The Light Between Oceans by M. L. Stedman

“A lighthouse warns of danger–tells people to keep their distance. She had mistaken it for a place of safety.” p. 227
But, as I’m often reminded, “Where in this world is there a place of safety? There is no where we can go which guarantees our safety, emotionally or physically. And Isabel finds herself in a very dangerous place indeed, on the Janus lighthouse, in Australia, after three miscarriages.
It seems a perfect solution to her bereft life when a dinghy comes to shore containing a dead man and a baby. Isabel’s husband, Tom, wants to report the arrival immediately. But, he succumbs to his wife’s pleas to keep the baby for just one night.
“Just one night” extends into a time period when it is virtually impossible to announce that they have found a baby, for this baby has become theirs as surely as if she had arrived by natural birth.
In a taut and terrible tension the reader waits while knowing that this cannot last. One set of parents cannot get away for long with claiming a baby in secret. Where are the child’s birth parents? How must they be feeling? What is the mystery behind the man’s death? Most importantly, how can this all be solved without a tremendous amount of pain? How do we handle loss and longing, “for we always have a choice”.
I wept when I read the conclusion. But it is the only possible way for the story to end, for a child caught between two mothers.
Just as the lighthouse is between two oceans.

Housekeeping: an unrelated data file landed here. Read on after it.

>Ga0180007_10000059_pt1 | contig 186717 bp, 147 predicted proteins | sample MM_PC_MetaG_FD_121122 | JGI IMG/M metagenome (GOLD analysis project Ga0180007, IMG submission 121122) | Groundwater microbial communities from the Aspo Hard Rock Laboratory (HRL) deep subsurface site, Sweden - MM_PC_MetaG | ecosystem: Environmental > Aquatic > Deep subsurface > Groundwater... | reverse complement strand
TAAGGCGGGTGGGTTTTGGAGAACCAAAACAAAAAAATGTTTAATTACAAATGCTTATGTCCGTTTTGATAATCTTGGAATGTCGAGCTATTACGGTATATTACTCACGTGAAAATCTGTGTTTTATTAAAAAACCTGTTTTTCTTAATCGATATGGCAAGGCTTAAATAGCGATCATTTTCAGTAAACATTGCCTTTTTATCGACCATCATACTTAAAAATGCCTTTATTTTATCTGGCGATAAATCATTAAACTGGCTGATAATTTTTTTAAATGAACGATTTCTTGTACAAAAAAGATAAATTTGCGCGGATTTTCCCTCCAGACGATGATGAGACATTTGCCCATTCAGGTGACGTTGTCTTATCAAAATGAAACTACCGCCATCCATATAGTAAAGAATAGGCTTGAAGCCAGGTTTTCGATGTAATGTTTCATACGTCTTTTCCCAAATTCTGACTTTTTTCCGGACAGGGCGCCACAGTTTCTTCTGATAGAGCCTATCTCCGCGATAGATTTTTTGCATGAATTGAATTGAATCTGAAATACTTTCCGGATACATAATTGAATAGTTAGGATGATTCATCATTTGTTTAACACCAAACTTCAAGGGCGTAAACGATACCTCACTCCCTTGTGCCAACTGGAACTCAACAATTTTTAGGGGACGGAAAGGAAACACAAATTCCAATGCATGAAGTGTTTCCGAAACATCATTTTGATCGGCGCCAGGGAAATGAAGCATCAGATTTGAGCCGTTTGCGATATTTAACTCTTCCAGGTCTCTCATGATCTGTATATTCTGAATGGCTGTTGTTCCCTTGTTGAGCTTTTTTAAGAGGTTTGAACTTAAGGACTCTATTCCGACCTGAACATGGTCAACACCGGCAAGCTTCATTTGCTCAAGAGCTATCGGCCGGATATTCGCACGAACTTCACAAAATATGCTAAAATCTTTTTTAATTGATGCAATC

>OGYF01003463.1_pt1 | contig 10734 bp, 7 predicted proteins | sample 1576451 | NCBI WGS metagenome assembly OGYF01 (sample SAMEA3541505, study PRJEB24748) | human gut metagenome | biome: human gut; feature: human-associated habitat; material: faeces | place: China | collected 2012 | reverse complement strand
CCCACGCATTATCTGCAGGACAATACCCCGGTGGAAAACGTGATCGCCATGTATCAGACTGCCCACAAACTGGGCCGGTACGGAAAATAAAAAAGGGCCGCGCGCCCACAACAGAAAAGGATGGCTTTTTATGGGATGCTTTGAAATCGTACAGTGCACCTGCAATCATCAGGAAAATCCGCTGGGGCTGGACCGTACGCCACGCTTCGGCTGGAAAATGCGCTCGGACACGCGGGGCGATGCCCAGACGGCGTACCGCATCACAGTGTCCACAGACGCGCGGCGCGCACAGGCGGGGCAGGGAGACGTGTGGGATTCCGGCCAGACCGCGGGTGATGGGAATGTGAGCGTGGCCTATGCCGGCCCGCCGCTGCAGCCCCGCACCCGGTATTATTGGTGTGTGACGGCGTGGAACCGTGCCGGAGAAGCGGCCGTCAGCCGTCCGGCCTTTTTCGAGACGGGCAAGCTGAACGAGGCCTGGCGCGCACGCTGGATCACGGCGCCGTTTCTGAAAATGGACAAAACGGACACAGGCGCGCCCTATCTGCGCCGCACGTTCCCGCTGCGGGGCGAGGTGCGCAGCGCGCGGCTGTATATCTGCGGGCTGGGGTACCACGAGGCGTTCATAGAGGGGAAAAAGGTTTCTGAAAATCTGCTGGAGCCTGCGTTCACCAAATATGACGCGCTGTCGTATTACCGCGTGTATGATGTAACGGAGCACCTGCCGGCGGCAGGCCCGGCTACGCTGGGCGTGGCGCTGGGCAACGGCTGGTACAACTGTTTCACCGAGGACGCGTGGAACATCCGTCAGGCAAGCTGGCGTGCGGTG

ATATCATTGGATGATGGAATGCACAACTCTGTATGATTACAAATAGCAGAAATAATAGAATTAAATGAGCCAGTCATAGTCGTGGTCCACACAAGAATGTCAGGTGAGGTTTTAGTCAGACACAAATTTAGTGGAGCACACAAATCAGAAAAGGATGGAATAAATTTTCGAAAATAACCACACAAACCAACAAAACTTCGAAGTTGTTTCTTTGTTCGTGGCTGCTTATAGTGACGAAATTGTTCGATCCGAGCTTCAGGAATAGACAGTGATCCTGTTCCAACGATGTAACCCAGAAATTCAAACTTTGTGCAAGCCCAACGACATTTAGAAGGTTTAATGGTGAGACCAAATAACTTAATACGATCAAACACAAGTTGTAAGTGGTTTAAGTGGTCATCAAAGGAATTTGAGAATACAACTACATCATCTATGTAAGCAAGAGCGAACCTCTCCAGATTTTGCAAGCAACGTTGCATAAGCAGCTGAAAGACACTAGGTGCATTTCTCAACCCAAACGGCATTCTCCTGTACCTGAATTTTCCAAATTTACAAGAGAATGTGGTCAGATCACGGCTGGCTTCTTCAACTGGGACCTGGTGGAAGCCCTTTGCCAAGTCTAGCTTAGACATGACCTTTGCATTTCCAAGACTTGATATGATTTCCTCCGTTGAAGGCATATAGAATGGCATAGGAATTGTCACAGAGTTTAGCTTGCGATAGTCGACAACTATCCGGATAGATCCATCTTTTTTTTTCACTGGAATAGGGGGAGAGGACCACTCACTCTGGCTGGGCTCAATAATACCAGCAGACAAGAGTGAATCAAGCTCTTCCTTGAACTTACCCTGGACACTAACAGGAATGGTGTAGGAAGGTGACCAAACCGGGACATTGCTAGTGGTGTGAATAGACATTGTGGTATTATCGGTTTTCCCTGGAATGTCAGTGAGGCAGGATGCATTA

13 thoughts on “The Light Between Oceans by M. L. Stedman”

  1. The writing was beautiful, especially in the first half. I found the second half a bit erratic, disjointed and rushed, but it still was very powerful emotionally. As a parent, and as a child, I found myself in tears.


  2. I honk is would be an excellent choice for a book club, as there would be so many points of view to discuss. I couldn't blame any character for the choices he or she made. It was almost like a Jodi Picoult novel in that so many perspectives were brilliantly presents.


  3. I held my breath as I read your review. I so wanted you to love it as much as I did! I agree that the final chapters were a bit rushed.


    I couldn't get past the fact that Lucy suddenly started calling Hannah “Mommy” (or maybe it was “Mummy”) after so much angst from being separated from Tom & Isabel.

    And the coincidence that Tom had previously met Hannah seemed a bit of a stretch.

    Nonetheless, I still gave it a perfect 5/5!


  4. Les, I give it a perfect score, too. The author was masterful in her portrayal of each character's position and emotions. Who can be called wrong or right in the situation they found themselves in? Each mother had such a valid point of view, and the poor child…torn between the two of them. It's a beautiful novel.


  5. Wow. I never considered reading this book until your post. It sounds like an amazing book. I'm going to see if my library has it. What a wonderful post.


  6. I bought this on impulse at a book sale. I never knew what it was about. I don't quite know that the subject appeals to me directly, then again, seeing from your review and the comments how so many really liked it, I might give it a try anyway.


  7. I want to read this book but I'm not sure my heart could take it. As a mom, I instantly side with the mom. But then as a woman that struggled with infertility for 4 years, I feel for the adoptive mom. Sounds like I would cry a lot.


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